Many of these artists were themselves talented men of indigenous descent who would eventually give birth to the cuzqueño school of art after 1650, when an earthquake partially destroyed Cuzco and Bishop Mollinedo y Angulo mandated a massive redecoration project to restore the city’s glory. Tuyru Tupac, if he was indeed the one responsible for the pulpit, would have been among the San Blas artisans recruited.
In the end, confronting the pulpit’s sublime aura, you’re left with the stark reality of genius. A reality as inexplicable as any miracle.
Not far from the church, down the steep Cuesta de San Blas, another essential stop awaits those drawn by Cuzco’s artistic past. The Museo de Arte Religioso is located in the former archbishop’s palace, itself built on the foundations of the 15th-century palace of the Inca Roca. Here many of those paintings mandated by Bishop Mollinedo are on view—as well as some surprises.
The latter include a lovely series of canvases of the procession of Corpus Christi, showing the different strata of colonial society in Cuzco; the first pipe organ brought to Latin America; a palanquin used to carry ecclesiastical notables; and the so-called “Salon of Gold,” where the archbishop would receive visitors in state. All this in the most sumptuous edifice imaginable, a colonial mansion replete with purling fountains, arcades, central patios, and colorful Sevillian tiles.
It’s not just the palace interior that’s famous. In one of the outer walls you’ll also find the celebrated Hatunrumiyoc, the 12-angled stone that’s shown to seemingly every visitor to Cuzco. While taking the requisite selfie, be sure to chat up the “Inca” in historic garb who hangs out nearby.
A Living Tradition
When Edilberto Mérida first discovered clay, he felt an overwhelming rush. It was a gift from God, he liked to say.
Mérida, Cuzco’s other sculptor of international renown, had been a carpenter for years, teaching in art institutes, but the plasticity of clay changed his craft permanently. Soon he found himself fashioning statues in the new medium that were twisted, grotesque, expressionistic. Tortured limbs, mouths awail with pain. “The clay of protest,” he called it, referring to his work’s fierce outcry against the injustices committed against Peru’s peasant population.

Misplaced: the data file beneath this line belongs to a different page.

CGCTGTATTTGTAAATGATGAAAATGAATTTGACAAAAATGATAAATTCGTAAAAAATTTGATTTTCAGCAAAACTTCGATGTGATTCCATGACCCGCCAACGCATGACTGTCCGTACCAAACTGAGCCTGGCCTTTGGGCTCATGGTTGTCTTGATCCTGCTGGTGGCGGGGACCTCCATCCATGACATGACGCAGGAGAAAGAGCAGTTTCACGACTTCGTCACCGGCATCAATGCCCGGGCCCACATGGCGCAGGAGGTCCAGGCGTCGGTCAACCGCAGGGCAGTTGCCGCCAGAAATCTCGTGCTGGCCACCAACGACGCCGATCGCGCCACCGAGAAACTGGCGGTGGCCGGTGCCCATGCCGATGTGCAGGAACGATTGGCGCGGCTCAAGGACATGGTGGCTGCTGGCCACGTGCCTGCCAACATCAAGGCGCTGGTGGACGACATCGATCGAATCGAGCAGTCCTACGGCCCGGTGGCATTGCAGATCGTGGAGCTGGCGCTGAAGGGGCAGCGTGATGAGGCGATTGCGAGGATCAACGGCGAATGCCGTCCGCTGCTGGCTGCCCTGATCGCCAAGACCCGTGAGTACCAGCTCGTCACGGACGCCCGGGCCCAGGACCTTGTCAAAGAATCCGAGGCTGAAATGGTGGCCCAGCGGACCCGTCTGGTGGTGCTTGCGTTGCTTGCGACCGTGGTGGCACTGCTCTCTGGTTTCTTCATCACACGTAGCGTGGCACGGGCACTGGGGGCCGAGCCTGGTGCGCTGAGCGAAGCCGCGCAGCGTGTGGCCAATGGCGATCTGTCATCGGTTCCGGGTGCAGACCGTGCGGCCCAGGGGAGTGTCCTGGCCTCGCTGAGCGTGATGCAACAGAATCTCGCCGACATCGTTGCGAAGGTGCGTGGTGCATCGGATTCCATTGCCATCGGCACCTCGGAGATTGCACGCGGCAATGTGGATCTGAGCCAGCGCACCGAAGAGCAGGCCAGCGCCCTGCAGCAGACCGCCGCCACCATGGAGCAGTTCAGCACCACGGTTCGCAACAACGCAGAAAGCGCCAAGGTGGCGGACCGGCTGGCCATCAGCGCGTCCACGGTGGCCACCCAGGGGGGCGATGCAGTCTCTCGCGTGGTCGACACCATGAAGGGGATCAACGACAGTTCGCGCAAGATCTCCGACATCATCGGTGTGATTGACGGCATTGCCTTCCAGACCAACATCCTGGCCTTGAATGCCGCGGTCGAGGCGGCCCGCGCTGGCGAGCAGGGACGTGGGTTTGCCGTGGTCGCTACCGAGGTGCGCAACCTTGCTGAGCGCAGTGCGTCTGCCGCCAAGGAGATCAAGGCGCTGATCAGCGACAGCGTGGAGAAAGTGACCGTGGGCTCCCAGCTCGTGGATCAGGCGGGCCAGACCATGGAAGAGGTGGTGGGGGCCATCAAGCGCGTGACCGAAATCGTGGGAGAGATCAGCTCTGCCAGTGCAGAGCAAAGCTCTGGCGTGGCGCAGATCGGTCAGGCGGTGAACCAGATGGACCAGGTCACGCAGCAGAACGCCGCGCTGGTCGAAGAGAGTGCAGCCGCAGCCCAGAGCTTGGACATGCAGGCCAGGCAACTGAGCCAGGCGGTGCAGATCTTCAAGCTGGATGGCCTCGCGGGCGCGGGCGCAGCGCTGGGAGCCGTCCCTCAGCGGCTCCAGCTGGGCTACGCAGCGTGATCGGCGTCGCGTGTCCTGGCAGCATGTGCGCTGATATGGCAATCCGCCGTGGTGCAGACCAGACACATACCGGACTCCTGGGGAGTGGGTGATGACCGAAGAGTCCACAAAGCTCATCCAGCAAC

But the statues were too off the wall for local tastes. At his first exhibition, he didn’t sell a single one.
Imagine his surprise therefore when, in 1957, he unaccountably found fame. A group of Americans called: could he come to Lima? Yes, yes, it was possible—and suddenly he found himself famous among connoisseurs on two continents, with a lucrative contract, renewable indefinitely.
Mérida died in 2009, but his workshop and museum are still open to San Blas’s public, a reminder that San Blas’s artistic community is not confined to museums, but a living part of Cuzco’s present—and future.
Strolling through the neighborhood’s narrow streets brings this point sharply home. From the Cuesta de San Blas itself, to the Plazoleta, where vendors hold a crafts fair every Saturday and Sunday afternoon, to the quaint Calle Carmen Alto, which houses numerous galleries full of woodcarvings and silverwork, to Calle Tandapata, with its tiny boutiques, art is seemingly everywhere in San Blas, making it a happy hunting ground for those looking for gifts of rare quality.
Santiago Rojas, a 97-year-old San Blas resident renowned for his colorful masks used in native folk dances, sums it up: “Here in San Blas, art is everything.”
Museo de Hilario Mendívil
Plazoleta San Blas 634
Iglesia San Blas
Plazoleta San Blas
Museo de Arte Religioso
Cuesta de San Blas y Herrajes
Ciudad Galeria Museo Taller Mérida
Carmen Alto 133
Plazoleta San Blas 120-B
Taller Santiago Rojas